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Herbert Eugene Walter papers

Scope & content

The Herbert E. Walter papers consist primarily of correspondence, and teaching materials by and relating to Herbert Eugene Walter (1867-1945), Professor of biology at Brown University. Items span from 1893-1948, ranging from Walter’s student notes, to his lectures, letters and syllabi on biology, zoology, and chemistry. His student notebooks from Harvard University include notes on courses taught by Edward Laurens Mark, William Ernest Castle, and George Howard Parker. His student notebooks form Freiburg University include notes on courses taught by Radi Emmanuel, Franz Keibel and Hofrat Steinman. Correspondence and notebooks are of both a personal and academic nature. The collection also includes Walter’s early drafts of biology textbooks and correspondence related to his mentor Hermon Carey Bumpus, also a professor at Brown.

Collection includes extensive material on the study of eugenics, then a branch of biology, including correspondence, teaching materials, notes, pamphlets, published materials, and ephemera from eugenics-related professional organizations. Eugenics materials are present throughout the collection; explicitly eugenics-related materials are physically housed in their own series.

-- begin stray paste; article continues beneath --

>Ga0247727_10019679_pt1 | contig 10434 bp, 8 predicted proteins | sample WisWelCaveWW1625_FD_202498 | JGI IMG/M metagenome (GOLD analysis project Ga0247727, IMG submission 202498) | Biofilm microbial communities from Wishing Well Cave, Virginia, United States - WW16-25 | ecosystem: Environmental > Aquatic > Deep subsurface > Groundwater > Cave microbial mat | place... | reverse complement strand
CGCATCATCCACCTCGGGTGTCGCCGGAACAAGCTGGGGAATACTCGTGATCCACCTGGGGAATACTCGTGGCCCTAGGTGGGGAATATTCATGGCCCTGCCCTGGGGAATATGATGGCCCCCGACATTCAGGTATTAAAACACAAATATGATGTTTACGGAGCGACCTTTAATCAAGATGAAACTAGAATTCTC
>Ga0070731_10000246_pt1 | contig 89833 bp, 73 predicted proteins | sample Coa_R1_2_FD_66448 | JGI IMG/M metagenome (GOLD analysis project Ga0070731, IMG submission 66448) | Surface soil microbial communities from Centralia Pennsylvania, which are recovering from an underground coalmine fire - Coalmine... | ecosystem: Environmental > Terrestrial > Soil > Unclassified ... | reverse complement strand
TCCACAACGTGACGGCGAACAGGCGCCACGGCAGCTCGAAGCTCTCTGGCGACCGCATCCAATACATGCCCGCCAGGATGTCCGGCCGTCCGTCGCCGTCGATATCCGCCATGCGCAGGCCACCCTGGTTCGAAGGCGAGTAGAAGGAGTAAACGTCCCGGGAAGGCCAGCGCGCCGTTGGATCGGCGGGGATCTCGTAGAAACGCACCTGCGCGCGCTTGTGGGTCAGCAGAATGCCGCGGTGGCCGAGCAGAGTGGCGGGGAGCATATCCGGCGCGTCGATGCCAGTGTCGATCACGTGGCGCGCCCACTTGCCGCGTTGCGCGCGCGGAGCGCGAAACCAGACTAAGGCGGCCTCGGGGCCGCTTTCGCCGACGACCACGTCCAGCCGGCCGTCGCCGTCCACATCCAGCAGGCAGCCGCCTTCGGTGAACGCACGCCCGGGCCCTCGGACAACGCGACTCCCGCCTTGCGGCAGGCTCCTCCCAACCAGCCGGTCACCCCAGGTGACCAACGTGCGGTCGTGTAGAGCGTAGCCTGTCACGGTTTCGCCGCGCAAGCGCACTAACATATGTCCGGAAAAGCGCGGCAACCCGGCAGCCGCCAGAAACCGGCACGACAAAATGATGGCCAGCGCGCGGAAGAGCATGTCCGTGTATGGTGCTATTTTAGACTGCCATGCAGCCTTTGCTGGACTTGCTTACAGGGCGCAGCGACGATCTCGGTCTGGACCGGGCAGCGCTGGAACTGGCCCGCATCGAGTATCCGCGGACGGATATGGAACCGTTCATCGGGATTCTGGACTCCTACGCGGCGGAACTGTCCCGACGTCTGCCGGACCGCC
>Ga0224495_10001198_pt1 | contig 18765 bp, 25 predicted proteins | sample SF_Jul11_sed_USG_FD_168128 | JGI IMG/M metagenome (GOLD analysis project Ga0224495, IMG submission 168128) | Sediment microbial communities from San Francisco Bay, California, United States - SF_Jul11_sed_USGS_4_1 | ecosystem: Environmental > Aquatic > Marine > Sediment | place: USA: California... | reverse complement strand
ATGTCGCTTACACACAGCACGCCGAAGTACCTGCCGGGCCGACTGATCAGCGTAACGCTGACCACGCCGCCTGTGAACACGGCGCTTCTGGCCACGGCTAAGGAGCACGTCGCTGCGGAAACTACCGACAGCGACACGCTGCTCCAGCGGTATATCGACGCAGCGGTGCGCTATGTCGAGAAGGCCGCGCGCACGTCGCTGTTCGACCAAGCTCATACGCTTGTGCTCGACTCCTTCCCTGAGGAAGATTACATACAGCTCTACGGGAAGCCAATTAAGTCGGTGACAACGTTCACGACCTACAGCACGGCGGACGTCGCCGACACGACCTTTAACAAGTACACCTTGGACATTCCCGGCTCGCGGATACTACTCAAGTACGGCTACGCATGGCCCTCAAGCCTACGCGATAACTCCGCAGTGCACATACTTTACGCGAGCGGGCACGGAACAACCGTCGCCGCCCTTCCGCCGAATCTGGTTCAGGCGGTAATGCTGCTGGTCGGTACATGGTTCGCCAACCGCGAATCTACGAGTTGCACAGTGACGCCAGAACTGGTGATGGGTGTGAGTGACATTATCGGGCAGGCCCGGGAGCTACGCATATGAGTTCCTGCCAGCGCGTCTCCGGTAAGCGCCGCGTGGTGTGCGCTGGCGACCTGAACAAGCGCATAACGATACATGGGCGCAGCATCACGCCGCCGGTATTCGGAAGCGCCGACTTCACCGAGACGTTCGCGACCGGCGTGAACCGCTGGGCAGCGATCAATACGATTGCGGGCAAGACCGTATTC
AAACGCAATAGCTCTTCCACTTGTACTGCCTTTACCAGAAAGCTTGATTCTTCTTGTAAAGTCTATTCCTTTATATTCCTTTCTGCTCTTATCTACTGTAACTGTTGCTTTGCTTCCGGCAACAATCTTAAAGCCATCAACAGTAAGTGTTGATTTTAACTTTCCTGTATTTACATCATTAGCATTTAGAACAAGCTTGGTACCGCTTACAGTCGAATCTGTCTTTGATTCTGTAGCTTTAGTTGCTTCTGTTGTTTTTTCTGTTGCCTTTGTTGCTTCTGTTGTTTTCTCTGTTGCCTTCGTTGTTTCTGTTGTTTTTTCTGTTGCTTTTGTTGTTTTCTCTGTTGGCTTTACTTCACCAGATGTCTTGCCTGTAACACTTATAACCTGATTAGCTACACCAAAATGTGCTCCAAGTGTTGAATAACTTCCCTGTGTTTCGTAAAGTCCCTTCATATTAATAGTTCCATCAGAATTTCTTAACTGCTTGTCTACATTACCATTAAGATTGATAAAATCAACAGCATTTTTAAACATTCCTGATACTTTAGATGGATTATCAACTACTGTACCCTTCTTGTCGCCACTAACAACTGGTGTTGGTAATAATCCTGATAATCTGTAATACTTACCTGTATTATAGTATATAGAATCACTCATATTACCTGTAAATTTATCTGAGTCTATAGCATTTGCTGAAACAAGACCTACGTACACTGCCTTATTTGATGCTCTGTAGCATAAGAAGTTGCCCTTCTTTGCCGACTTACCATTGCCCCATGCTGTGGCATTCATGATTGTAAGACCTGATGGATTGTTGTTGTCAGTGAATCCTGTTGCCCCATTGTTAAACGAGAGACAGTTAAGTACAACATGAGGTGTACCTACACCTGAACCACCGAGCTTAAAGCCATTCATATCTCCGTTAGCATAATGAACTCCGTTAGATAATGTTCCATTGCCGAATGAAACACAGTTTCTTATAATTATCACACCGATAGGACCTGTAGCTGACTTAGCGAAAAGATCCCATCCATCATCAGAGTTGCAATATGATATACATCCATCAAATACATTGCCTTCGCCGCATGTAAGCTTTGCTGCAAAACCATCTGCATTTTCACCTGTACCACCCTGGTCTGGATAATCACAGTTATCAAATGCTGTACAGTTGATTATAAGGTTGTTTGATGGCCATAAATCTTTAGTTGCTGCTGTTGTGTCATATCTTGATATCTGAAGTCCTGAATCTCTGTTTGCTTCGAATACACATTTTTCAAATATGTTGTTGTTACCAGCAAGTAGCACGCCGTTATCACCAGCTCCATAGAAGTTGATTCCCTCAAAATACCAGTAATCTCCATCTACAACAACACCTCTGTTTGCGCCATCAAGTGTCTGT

Other significant materials include family papers from Walter’s parents, grandparents and extended family who lived primarily in Vermont. There are penmanship instruction books from the 1840s-1850s created by Walter’s father, Augustus Porter Walter (d.1872), who was a penmanship instructor in Vermont. Betsie Ann Brockway Walter described in detail her experience working in a textile mill in Lowell, Massachusetts during 1860-1861 in letters she wrote to her future husband Augustus P. Walter. There is also extensive correspondence written by Walter to his students who were serving in the military during World War I in Europe.